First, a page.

This is the sixth in a series of posts describing my recent trip to England, Ireland, the Netherlands and Wales, from writing course to school reunion and more.
As I’ve mentioned, I met several people on this trip for the first time, people I knew only online. Of those, there was only one I stayed with: David Rory O’Neill.
I’ve been proofreading and helping to edit David’s books, which he has self-published after being told by traditional publishers that his books don’t fit any genre. I don’t understand this need to straitjacket books. Why can’t one book have enough variety to fit more than one genre? Is it just so that booksellers know which shelf to put the book on?
I digress. David is a prolific writer. He has published 12 novels and 2 novellas so far, and it sounds as if he has plenty more to write. I agreed to work on one book at first, so the fact that I’m still doing this shows how much I enjoy David’s writing. Naturally, David and I have got to know each other quite well through emails. That didn’t stop me from being a little apprehensive about this four-day stay.
From Cork airport, David and B took me into the city, where I was treated to a very knowledgable tour, and to a sip of Guinness, Ireland’s national drink, and taught my only word of Irish: sláinte (pronounced slahn-CHA), which means cheers, or as we would say at home: lehayyim.
Afterwards, we visited the town of Cobh (pronounced Cove) and saw, amongst other things, a fascinating exhibition about the Titanic, situated where the last 123 passengers boarded the ship on its first and last voyage.
The next day, we had a tour of many of the places that appear in David’s novels, and here I felt rather embarrassed. Because, while I enjoyed reading about all of those places and loved the way they blended in to all the stories, I didn’t remember much about them. The real interest, for me is in the characters and their stories. The places are important, but they didn’t remain with me when I finished reading.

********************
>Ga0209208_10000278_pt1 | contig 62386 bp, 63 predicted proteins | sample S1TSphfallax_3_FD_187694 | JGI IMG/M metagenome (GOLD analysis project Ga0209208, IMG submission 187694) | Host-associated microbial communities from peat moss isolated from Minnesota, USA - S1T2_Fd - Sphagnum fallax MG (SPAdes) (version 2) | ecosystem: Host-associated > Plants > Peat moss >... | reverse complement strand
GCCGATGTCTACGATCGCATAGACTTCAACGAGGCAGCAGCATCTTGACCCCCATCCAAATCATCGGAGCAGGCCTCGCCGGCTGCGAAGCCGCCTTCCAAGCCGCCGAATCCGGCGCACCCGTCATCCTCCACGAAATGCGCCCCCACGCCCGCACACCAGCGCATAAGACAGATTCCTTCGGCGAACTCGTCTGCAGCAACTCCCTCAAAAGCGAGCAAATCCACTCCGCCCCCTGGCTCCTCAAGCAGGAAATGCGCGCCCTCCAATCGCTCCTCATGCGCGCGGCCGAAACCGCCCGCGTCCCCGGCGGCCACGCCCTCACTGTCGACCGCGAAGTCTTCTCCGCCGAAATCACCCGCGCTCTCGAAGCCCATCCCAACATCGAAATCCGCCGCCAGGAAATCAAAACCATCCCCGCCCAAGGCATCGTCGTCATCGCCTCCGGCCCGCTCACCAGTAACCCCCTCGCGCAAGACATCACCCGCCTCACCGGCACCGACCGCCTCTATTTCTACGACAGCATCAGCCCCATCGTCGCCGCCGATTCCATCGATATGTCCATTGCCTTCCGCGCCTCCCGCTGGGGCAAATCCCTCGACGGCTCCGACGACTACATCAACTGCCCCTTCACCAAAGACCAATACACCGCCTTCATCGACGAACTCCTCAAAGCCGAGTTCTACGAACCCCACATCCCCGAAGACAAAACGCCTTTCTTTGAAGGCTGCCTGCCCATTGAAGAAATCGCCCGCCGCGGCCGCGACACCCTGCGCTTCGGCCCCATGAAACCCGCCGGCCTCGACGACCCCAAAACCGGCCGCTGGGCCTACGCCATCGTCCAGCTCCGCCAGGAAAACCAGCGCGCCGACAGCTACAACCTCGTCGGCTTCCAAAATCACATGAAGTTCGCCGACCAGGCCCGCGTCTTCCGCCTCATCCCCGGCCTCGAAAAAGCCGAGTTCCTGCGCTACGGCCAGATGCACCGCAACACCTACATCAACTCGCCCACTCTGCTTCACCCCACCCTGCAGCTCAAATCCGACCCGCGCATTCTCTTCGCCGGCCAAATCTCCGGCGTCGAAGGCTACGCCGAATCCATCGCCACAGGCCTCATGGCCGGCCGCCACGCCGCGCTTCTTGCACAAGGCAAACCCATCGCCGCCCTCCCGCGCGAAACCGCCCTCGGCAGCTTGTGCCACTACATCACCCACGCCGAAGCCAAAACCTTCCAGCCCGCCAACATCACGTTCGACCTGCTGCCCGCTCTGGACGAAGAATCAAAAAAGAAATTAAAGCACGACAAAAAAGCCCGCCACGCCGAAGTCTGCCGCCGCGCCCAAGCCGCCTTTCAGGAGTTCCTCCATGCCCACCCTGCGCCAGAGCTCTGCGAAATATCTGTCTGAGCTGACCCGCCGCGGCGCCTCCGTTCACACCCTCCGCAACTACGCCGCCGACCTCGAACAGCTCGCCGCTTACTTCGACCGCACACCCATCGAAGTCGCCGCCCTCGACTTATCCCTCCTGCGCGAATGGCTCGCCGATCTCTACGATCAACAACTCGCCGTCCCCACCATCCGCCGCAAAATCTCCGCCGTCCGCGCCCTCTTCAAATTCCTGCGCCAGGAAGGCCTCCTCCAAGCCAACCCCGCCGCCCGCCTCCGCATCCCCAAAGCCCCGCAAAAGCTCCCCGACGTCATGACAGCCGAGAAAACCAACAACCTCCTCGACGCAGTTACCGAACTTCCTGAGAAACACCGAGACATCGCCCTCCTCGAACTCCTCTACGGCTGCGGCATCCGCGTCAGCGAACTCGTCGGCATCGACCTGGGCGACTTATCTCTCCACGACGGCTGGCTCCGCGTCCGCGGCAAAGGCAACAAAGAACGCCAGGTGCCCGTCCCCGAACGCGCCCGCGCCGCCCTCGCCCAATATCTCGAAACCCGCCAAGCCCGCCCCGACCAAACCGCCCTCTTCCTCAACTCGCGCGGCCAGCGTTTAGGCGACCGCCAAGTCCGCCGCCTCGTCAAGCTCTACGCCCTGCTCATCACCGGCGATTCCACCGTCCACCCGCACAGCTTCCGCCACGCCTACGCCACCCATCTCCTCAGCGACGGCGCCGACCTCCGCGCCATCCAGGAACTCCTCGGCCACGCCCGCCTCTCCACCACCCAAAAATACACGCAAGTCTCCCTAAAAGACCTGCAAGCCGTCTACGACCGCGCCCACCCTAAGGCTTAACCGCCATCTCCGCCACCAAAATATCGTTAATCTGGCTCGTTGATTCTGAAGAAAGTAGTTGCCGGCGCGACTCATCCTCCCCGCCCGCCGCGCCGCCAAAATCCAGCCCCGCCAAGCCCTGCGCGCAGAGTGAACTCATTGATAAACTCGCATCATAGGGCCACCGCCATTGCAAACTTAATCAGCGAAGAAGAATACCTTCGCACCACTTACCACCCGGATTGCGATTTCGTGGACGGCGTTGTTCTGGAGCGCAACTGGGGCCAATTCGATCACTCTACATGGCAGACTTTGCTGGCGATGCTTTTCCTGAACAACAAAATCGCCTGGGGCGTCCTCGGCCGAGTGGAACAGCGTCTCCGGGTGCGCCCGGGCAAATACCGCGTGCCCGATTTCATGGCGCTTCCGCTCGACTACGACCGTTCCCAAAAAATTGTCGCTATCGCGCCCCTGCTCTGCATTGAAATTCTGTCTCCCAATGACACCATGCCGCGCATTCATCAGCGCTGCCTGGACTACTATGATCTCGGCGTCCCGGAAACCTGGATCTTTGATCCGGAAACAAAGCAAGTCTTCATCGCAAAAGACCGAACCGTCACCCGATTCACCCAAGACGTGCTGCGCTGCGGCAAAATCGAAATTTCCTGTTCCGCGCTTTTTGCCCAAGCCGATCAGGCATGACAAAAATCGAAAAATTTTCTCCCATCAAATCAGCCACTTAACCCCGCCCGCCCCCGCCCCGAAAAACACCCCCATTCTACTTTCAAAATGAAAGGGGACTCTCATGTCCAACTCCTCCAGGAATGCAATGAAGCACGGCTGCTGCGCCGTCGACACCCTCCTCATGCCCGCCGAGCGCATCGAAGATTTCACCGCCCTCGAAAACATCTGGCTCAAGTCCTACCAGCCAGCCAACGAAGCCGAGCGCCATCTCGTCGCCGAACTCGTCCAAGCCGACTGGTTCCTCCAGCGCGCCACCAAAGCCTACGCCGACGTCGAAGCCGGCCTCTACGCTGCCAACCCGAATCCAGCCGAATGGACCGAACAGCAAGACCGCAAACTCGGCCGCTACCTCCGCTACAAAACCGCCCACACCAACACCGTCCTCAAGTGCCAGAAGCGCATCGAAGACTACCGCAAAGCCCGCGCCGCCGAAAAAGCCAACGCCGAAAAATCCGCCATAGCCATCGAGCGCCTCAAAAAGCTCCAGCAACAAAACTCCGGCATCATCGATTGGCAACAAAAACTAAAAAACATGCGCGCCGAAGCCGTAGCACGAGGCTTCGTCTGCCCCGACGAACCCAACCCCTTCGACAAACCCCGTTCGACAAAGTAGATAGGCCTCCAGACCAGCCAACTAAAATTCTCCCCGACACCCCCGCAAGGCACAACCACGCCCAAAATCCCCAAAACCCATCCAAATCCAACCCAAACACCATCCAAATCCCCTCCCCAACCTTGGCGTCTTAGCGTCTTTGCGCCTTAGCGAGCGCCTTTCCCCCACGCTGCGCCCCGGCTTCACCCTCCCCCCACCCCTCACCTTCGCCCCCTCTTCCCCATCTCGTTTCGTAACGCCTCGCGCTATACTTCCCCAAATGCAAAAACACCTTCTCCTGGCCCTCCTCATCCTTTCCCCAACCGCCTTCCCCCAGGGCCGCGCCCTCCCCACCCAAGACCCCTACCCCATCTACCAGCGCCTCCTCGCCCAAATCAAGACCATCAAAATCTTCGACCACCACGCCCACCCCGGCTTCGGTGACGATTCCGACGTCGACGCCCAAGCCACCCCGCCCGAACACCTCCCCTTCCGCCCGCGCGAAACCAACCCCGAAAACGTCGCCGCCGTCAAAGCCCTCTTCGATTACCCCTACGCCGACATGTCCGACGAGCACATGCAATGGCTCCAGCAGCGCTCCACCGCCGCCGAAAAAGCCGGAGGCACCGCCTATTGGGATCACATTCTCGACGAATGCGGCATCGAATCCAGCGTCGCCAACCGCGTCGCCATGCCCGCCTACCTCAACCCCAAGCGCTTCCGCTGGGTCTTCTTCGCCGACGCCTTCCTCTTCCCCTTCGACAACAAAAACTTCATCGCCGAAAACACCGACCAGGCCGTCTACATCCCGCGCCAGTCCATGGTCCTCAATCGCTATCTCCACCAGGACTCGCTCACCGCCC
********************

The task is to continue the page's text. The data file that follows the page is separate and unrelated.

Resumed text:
On the following day, B took me to Limerick University, where young people were taking part in a festival of traditional Irish music and dance. They sounded and looked very professional. We were even treated to a solo harp performance from a girl who was practising outside. Then we went for a walk along the River Shannon.
Another day of touring the beautiful countryside and all too soon it was time to leave. On the way to the airport, David and B were going to show me the historical part of Mitchelstown, but that plan was hijacked by an interesting stranger.
As we stood beside Kingston College, a row of Georgian terraced houses, wondering who lived in these houses now, this stranger started talking to us. He told us how he and his wife had escaped Zimbabwe/Rhodesia amidst awful scenes and found refuge in one of these houses, along with several others from that country. Then he invited us into his house and showed us pictures of the place they’d had to leave.
So I missed my tour of Mitchelstown, but gained a fascinating first-hand insight into a very different part of the world.
What a lot was crammed into four days! I will remember the special time I spent in a beautiful country, hosted by two lovely people. Thank you, both!